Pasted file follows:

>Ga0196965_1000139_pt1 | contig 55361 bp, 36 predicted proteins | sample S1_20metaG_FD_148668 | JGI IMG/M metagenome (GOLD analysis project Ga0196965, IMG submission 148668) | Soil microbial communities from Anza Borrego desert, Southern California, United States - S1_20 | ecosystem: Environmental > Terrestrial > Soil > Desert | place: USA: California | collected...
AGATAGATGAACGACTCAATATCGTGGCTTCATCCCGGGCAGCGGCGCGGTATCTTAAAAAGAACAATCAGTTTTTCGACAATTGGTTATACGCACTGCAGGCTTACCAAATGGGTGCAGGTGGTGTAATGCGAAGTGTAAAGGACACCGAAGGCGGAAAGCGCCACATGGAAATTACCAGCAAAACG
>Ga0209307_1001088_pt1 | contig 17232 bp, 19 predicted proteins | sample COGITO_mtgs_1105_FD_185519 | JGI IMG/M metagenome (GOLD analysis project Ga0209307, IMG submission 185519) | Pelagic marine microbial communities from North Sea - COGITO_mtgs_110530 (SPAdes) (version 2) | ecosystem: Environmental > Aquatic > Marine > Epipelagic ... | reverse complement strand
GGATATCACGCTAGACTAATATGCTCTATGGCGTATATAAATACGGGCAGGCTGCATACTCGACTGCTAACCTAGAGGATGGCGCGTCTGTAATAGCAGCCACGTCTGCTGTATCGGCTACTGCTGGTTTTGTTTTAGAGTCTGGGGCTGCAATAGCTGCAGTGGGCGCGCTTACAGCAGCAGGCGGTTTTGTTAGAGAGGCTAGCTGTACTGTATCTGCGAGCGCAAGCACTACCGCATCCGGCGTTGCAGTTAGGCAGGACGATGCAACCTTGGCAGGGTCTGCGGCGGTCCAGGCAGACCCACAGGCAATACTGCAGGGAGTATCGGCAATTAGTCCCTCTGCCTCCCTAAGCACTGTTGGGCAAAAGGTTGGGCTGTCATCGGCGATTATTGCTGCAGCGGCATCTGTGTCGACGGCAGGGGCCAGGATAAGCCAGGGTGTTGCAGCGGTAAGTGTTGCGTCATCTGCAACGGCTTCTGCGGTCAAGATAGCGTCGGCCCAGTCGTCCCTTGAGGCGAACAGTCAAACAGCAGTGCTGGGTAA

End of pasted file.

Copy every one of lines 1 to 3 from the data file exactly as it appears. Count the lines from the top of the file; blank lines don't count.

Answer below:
>Ga0196965_1000139_pt1 | contig 55361 bp, 36 predicted proteins | sample S1_20metaG_FD_148668 | JGI IMG/M metagenome (GOLD analysis project Ga0196965, IMG submission 148668) | Soil microbial communities from Anza Borrego desert, Southern California, United States - S1_20 | ecosystem: Environmental > Terrestrial > Soil > Desert | place: USA: California | collected...
AGATAGATGAACGACTCAATATCGTGGCTTCATCCCGGGCAGCGGCGCGGTATCTTAAAAAGAACAATCAGTTTTTCGACAATTGGTTATACGCACTGCAGGCTTACCAAATGGGTGCAGGTGGTGTAATGCGAAGTGTAAAGGACACCGAAGGCGGAAAGCGCCACATGGAAATTACCAGCAAAACG
>Ga0209307_1001088_pt1 | contig 17232 bp, 19 predicted proteins | sample COGITO_mtgs_1105_FD_185519 | JGI IMG/M metagenome (GOLD analysis project Ga0209307, IMG submission 185519) | Pelagic marine microbial communities from North Sea - COGITO_mtgs_110530 (SPAdes) (version 2) | ecosystem: Environmental > Aquatic > Marine > Epipelagic ... | reverse complement strand